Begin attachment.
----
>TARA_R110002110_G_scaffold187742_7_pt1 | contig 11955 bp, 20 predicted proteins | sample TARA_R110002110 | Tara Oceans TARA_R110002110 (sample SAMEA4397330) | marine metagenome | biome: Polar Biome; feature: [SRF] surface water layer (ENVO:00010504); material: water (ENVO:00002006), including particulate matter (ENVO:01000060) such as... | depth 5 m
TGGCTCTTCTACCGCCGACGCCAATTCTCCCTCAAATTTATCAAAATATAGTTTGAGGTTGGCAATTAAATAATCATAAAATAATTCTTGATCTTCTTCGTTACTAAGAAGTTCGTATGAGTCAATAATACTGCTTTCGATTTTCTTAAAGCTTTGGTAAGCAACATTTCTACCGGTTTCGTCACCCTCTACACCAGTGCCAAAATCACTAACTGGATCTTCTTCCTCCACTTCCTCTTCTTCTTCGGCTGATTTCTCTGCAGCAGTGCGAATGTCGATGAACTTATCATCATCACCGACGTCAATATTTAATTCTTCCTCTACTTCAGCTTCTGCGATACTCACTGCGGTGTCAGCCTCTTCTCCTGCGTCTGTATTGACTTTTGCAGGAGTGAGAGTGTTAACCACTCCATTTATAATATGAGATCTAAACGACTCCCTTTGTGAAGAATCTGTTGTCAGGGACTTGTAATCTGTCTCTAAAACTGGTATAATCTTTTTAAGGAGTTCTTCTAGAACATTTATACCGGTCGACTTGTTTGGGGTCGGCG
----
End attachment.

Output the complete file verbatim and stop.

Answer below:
>TARA_R110002110_G_scaffold187742_7_pt1 | contig 11955 bp, 20 predicted proteins | sample TARA_R110002110 | Tara Oceans TARA_R110002110 (sample SAMEA4397330) | marine metagenome | biome: Polar Biome; feature: [SRF] surface water layer (ENVO:00010504); material: water (ENVO:00002006), including particulate matter (ENVO:01000060) such as... | depth 5 m
TGGCTCTTCTACCGCCGACGCCAATTCTCCCTCAAATTTATCAAAATATAGTTTGAGGTTGGCAATTAAATAATCATAAAATAATTCTTGATCTTCTTCGTTACTAAGAAGTTCGTATGAGTCAATAATACTGCTTTCGATTTTCTTAAAGCTTTGGTAAGCAACATTTCTACCGGTTTCGTCACCCTCTACACCAGTGCCAAAATCACTAACTGGATCTTCTTCCTCCACTTCCTCTTCTTCTTCGGCTGATTTCTCTGCAGCAGTGCGAATGTCGATGAACTTATCATCATCACCGACGTCAATATTTAATTCTTCCTCTACTTCAGCTTCTGCGATACTCACTGCGGTGTCAGCCTCTTCTCCTGCGTCTGTATTGACTTTTGCAGGAGTGAGAGTGTTAACCACTCCATTTATAATATGAGATCTAAACGACTCCCTTTGTGAAGAATCTGTTGTCAGGGACTTGTAATCTGTCTCTAAAACTGGTATAATCTTTTTAAGGAGTTCTTCTAGAACATTTATACCGGTCGACTTGTTTGGGGTCGGCG